Be really thankful real Engineers & Scientists don't live in your dream world of make believe, if we did your lifestyle would never be possible & you would be demanding we make mirrors by which you could see your missing 80-95%.

thingumbobesquire
not rated yet Oct 16, 2016
The Ironic Universe http://thingumbob...universe
torbjorn_b_g_larsson
4.1 / 5 (9) Oct 16, 2016
@julian: "If this is true about the number of galaxies, that can change to so called ordinary matter being 40 percent of the universe."

The newfound galaxies doesn't change the proportions between baryonic matter (BM) and dark matter (DM), since they (galaxies) have the same proportion of BM vs DM.

Unless you propose a new extraordinary class of galaxies, in which case you have to have extraordinary evidence. The near space galaxies are nothing like it, but there are also independent observations of dark matter that encompass the observable universe (observed in the cosmological background spectra, say).
RealityCheck
1 / 5 (4) Oct 16, 2016
Hi Proto, torbjorn. :)

Old BB, CMB, exotic-DM 'myths' built into assumptions/estimates/interpretations methods/procedures/expectations used to claim things which Planck/Bicep3 observational difficulties demonstrated could be invalid/misleading.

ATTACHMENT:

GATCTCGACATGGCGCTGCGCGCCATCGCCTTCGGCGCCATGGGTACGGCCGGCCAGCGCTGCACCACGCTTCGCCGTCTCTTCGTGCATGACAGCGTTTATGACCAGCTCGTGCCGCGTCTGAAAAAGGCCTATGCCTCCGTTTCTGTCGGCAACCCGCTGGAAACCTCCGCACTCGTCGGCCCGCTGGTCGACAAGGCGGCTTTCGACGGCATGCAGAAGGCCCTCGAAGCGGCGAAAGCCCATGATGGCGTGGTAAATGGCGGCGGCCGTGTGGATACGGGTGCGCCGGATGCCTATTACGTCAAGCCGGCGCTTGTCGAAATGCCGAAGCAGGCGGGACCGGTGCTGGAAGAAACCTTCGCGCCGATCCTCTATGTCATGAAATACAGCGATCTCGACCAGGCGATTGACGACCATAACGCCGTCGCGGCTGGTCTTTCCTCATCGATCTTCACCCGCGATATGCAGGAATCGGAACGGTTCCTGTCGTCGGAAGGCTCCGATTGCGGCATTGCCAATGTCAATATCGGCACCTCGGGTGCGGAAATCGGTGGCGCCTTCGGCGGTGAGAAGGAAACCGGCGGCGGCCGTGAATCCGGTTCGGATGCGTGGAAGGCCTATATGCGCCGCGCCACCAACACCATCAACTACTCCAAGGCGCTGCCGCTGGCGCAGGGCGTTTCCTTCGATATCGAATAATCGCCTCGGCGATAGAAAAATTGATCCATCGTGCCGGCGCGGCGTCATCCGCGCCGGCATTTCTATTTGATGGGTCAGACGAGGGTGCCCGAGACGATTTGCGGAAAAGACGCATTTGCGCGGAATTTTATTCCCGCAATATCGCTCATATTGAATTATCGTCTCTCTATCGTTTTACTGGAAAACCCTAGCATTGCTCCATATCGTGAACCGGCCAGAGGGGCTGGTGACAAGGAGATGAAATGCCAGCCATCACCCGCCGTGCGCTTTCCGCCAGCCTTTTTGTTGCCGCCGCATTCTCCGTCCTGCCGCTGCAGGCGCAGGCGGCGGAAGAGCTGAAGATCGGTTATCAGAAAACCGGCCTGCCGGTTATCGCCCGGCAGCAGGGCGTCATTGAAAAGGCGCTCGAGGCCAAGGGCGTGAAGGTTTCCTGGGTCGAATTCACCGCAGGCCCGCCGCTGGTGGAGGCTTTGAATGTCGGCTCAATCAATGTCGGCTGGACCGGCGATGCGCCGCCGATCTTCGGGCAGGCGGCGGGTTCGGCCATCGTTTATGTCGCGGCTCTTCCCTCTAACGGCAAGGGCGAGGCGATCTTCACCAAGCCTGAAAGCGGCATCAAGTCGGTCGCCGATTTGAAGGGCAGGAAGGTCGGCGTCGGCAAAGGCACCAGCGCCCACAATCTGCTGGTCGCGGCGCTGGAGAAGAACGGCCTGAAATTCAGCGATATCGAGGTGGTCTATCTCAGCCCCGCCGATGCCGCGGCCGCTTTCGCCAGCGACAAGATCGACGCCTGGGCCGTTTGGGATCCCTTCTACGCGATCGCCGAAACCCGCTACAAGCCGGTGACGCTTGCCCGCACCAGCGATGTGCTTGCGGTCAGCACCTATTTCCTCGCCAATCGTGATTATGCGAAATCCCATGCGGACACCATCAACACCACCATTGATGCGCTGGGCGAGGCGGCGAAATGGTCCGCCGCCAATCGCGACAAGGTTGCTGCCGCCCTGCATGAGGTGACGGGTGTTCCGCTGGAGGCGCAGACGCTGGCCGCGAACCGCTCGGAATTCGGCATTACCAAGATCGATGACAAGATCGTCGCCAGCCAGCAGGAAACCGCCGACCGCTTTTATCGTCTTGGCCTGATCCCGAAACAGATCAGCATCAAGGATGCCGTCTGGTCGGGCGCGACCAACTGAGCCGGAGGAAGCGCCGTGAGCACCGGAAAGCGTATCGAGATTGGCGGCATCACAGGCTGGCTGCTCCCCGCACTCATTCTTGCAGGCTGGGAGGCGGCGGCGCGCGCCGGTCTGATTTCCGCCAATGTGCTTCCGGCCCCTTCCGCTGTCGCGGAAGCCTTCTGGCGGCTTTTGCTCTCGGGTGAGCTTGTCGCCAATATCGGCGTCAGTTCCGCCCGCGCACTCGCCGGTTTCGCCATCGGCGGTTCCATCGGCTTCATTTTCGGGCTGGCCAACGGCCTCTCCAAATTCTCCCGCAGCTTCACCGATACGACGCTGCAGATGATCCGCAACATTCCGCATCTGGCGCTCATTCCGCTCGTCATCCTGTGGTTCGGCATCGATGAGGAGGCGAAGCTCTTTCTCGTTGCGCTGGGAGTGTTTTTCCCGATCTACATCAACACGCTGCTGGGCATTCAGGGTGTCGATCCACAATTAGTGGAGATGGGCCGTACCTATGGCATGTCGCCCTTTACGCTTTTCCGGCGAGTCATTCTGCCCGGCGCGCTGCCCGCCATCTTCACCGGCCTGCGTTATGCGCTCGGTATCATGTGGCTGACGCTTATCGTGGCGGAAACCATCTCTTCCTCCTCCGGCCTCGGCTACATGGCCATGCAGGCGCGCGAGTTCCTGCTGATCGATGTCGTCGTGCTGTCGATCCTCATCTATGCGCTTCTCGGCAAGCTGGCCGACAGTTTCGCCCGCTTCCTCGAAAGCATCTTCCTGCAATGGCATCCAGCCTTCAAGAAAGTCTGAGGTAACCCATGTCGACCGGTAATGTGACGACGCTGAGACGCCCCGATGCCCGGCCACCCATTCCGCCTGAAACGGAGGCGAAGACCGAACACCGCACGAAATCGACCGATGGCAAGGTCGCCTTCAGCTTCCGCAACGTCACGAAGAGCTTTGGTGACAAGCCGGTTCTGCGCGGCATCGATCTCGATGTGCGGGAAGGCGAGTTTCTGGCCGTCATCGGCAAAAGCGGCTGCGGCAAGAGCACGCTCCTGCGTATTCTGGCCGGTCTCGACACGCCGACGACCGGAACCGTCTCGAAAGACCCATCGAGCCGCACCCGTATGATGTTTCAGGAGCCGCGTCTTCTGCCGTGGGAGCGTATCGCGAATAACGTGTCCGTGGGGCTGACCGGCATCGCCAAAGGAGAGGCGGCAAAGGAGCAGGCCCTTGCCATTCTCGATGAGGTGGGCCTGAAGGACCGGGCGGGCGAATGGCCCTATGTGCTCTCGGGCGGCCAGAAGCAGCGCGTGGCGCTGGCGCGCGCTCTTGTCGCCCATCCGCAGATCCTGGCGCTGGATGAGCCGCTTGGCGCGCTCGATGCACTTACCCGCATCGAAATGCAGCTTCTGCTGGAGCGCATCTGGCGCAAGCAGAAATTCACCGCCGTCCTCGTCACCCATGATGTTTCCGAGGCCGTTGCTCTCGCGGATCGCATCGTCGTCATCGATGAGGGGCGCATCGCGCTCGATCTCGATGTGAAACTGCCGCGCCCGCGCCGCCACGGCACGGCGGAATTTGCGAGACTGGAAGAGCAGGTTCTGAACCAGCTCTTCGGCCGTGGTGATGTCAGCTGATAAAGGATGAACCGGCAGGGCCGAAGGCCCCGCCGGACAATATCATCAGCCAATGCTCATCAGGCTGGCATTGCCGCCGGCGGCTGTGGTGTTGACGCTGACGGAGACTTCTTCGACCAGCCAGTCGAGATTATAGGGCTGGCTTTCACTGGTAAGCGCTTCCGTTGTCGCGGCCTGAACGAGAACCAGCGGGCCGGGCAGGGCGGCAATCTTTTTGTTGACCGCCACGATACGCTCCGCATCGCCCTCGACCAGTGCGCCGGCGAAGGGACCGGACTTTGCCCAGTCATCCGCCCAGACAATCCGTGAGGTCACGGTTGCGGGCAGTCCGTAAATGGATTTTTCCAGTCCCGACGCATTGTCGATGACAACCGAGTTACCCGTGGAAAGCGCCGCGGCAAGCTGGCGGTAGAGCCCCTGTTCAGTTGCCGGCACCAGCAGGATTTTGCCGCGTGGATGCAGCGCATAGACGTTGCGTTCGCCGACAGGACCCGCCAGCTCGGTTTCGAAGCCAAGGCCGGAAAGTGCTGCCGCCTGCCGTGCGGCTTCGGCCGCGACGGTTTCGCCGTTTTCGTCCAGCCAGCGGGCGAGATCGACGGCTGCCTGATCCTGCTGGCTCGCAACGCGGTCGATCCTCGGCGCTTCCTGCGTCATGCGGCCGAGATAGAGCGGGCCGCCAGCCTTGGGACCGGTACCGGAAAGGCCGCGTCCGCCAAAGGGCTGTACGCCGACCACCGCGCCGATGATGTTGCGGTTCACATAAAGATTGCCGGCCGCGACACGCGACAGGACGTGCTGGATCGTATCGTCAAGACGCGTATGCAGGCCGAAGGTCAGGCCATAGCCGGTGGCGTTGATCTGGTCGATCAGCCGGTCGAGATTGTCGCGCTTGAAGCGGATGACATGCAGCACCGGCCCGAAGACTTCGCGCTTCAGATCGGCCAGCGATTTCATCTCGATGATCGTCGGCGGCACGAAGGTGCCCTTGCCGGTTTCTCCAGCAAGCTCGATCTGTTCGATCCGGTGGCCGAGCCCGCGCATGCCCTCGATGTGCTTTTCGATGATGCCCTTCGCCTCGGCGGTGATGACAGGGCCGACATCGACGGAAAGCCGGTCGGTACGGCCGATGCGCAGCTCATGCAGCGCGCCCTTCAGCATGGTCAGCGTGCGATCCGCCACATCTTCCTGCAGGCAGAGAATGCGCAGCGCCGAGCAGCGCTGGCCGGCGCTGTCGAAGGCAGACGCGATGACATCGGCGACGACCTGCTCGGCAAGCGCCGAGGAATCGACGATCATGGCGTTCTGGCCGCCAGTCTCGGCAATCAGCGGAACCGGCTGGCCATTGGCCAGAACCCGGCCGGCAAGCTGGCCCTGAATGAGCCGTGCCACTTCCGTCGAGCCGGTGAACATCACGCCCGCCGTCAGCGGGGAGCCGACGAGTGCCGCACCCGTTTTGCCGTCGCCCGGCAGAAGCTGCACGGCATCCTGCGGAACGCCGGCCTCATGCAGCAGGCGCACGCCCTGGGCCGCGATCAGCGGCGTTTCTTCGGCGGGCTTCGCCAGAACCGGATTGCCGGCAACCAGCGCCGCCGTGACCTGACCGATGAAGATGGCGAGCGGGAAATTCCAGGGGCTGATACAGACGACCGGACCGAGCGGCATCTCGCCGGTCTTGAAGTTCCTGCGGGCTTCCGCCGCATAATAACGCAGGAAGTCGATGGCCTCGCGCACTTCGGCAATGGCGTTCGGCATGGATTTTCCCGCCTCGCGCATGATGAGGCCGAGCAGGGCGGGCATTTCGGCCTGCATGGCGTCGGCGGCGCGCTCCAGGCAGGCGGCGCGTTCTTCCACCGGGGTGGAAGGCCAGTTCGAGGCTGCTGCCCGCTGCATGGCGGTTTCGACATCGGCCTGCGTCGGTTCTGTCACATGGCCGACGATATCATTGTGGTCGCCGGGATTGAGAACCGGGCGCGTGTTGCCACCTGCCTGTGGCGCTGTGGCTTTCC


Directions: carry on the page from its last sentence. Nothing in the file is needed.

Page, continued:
What we 'see' of CMB, visible/UV/gamma/X-ray/IR 'images' etc, is affected by intervening/local material/processes in space; a 'mixmaster' to 'signals' from great distances.

Detector 'images' of far distant 'sources' are built up photon-by-photon over long exposures. But, as I already pointed out some time ago, the photons from intervening and off-line-of-sight 'sources' may swamp those from 'targeted' region/object.

As for dust/gas/plasma etc 'clouds', 'streams' etc, we mainly 'see' the 'near' surface/layers emissions/reflections, not the whole through-body-to-rear-surface emissions/reflections.